Here at Winederful, all our products come from Calabria, which is a region in Southern Italy. Italy is often said to be boot shaped – Calabria is the toe of the boot, bordered by Basilicata to the north, and surrounded by the Mediterranean Sea.
Calabria has a long and rich history – for instance, it has one of the oldest records of human presence in Italy. Dating back to around 700,000 BC, there are traces of a type of Homo erectus evolving around coastal areas of Calabria. The region was also the first to take on the name of Italy.
If you’d like to learn more about the history of the area, we’ve explored the major historical periods below:
According to Greek mythology, the Oenotri were a tribe of Greeks who were led to the Calabria region by their king, Oenotrus. It was these Greeks who supposedly first used the term ‘italoi’ when referring to the region, and this name later became synonymous with the rest of the peninsula.
Many more colonies were founded by the Greeks in this era, including Rhégion, which is now known as Reggio Calabria, and Metauros, modern day Gioia Tauro. Both of these regions were the birthplaces of one of the famed Nine Lyric poets, a group of ancient Greek poets believed to be worthy of critical study by the scholars of Hellenistic Alexandria.
After the Greeks had settled in Calabria, the Lucanians, a group of culturally advanced people from what is now Basilicata, conquered the north. They pushed further south, until they took part of the interior. A group of Lucanian rebels, known as the Bruttii, also took over parts of Calabria, taking advantage of the ongoing factional wars.
A few centuries later, the Romans set up colonies in Calabria, including at Tempsa, Kroton, and Copiae. Named after the Bruttii, the Romans called Calabria ‘Bruttium’, which became ‘Regio III Lucania et Brettium’ during the reign of Augustus, as part of the third region of Italy.
As the Roman empire began to fall, Italy became part of the Ostrogothic Kingdom, which stretched from modern southern France in the west, to modern western Serbia in the southeast. Around 50 years later, between 535 and 556, Byzantine Emperor Justinian I retook Italy, and although the empire quickly lost the north, they retained the south for approximately 500 years.
It was during this time that the area achieved great religious status, with monasteries being built from the 7th century onwards. Many Byzantine churches can still be found in the region, such as the 10th century churches in Rossano and San Demetrio Corone. Silk production also began to take off in Calabria under the Byzantine empire.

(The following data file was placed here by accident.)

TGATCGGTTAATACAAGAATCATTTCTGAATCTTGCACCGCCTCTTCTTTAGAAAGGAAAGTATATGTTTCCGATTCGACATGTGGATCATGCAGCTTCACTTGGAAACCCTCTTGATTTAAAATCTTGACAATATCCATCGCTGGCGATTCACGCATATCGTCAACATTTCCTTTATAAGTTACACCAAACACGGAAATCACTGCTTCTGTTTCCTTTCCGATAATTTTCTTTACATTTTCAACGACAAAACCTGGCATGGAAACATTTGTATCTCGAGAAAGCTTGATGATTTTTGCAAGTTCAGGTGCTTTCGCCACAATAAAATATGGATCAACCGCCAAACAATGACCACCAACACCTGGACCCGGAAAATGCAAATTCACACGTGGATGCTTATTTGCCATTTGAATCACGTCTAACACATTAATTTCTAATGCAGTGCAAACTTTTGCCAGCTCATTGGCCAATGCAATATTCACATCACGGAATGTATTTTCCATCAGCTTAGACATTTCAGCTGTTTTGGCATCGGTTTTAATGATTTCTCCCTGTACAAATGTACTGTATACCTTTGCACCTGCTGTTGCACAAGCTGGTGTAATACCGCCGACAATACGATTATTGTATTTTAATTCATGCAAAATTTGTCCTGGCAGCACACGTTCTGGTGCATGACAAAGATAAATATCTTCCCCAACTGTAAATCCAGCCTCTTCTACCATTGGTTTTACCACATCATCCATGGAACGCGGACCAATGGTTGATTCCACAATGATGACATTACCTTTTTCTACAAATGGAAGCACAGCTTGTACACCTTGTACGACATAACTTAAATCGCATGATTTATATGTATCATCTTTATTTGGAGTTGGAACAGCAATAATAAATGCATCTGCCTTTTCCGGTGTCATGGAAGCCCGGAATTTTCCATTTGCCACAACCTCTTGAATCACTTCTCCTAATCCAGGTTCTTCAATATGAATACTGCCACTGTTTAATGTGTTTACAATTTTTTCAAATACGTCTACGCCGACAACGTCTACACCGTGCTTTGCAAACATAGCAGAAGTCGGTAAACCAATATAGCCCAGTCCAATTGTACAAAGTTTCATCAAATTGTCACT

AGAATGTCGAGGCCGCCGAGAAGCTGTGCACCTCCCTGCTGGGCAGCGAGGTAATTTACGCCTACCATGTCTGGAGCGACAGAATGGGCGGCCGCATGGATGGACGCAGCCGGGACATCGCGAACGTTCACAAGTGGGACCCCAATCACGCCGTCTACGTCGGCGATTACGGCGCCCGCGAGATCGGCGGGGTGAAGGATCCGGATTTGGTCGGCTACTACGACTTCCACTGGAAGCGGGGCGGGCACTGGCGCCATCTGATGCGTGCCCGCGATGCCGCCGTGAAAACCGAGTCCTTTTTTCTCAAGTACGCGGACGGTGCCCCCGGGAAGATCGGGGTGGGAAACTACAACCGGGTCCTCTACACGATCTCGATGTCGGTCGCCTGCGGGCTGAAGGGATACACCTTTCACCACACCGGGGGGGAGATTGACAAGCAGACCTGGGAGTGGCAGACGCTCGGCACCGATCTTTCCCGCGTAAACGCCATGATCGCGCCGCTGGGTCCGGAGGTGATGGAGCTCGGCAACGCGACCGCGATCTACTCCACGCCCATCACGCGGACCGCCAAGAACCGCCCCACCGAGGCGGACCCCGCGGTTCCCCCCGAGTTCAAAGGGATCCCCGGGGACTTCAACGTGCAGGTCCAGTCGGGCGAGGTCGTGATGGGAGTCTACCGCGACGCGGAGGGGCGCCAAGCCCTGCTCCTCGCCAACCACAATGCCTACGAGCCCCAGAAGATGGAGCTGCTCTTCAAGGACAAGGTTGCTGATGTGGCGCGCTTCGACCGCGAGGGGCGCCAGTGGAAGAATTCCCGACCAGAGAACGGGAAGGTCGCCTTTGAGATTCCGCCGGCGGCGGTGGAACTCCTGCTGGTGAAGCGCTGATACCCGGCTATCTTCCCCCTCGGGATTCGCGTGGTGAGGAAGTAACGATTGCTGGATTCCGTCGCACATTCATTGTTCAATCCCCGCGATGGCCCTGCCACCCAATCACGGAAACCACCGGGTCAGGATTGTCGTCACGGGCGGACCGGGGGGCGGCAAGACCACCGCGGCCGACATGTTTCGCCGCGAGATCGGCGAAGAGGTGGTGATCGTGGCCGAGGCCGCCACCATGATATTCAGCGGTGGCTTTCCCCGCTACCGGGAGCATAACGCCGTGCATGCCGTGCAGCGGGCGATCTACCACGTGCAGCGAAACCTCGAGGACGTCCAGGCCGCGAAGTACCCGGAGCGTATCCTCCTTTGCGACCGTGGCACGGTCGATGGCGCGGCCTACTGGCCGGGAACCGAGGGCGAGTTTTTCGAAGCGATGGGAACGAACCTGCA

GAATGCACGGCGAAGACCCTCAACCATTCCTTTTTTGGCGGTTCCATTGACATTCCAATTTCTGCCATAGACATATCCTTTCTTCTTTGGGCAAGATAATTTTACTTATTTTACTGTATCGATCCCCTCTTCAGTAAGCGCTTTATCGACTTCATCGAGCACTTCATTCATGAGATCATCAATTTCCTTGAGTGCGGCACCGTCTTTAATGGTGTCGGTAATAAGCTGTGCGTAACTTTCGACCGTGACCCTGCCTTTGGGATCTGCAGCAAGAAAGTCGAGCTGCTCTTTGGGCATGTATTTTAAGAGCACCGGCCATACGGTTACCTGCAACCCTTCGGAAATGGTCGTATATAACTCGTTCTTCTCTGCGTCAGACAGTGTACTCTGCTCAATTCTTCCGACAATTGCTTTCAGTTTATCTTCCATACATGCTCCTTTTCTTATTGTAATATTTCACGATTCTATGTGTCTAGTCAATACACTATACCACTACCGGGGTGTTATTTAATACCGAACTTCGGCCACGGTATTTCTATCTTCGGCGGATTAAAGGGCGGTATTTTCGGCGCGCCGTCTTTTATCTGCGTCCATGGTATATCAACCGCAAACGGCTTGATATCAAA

Around the year 800, the shores of Calabria began to be invaded by Saracens, and while they never got a strong foothold, this is a noteworthy period, as it’s when a lot of modern Calabrian cuisine began to take shape. Citrus fruits and aubergine became popular, and exotic spices such as nutmeg and cloves were introduced.
In the 1060s, the Normans established a strategic presence in Calabria, partly to have a base during the Crusades, which would be fought in earnest a few decades later. Ships would sail from Calabria to the Holy Land, which made the region one of the richest in Europe – many princes built secondary residences in Calabria.
Between 1194, when Frederick II took control of the area, and the early modern period, the rule of Calabria exchanged hands many times. The important thing to note is that the region became known for its silk production, making up around 50% of European production.
In the 15th century, Calabria came under the control of the Aragonese, most notably Ferdinand II of Aragon. Ferdinand and Isabella are famed for sponsoring the initial voyage of Christopher Columbus in 1492. Under this rule, there was heavy taxation, as well as widespread starvation and sickness.
In the early 1700s, Calabria was briefly ruled by the Austrian Habsburgs, and then in 1735, came under the control of the Spanish Bourbons. It was during this time that the Calabrian astronomer Luigi Lilio created the Gregorian calendar, which is still in use today.
The silk trade also continued to grow throughout the early modern period, with Charles V of Spain formally allowing the city of Catanzaro to establish a consulate of the silk craft in 1519. Calabria became one of the most influential Mediterranean markets for silk in the 16th century, though the production started to decline in the 17th century. This was due to strong competition from other European countries, and an increase in exportation from Persia and the Ottoman Empire.
At the end of the 18th century, Calabria was taken over by the French, though a series of peasant revolts in 1848 demonstrated the unrest in the region. This set the stage for the eventual unification with the rest of Italy.
Today, Calabria is known for its agricultural exports, such as olive oil and citrus fruit like clementines, lemons, oranges, and mandarins. The region produces around a quarter of Italy’s citrus fruit. Another citron hybrid, bergamot, is found exclusively in Calabria, and is used in numerous other foods and drinks, including Earl Grey tea.
As we have seen, Calabria has a long history of silk manufacturing, and in recent years, this tradition has been revived. Green and sustainable silk products are being produced, with sericulture still being practiced in some areas.
Calabria is furthermore rich in history, art, culture and traditions, which has led to a thriving tourism industry. There are a number of medieval churches, monasteries and castles you can visit in the region, as well as all sorts of tourist attractions.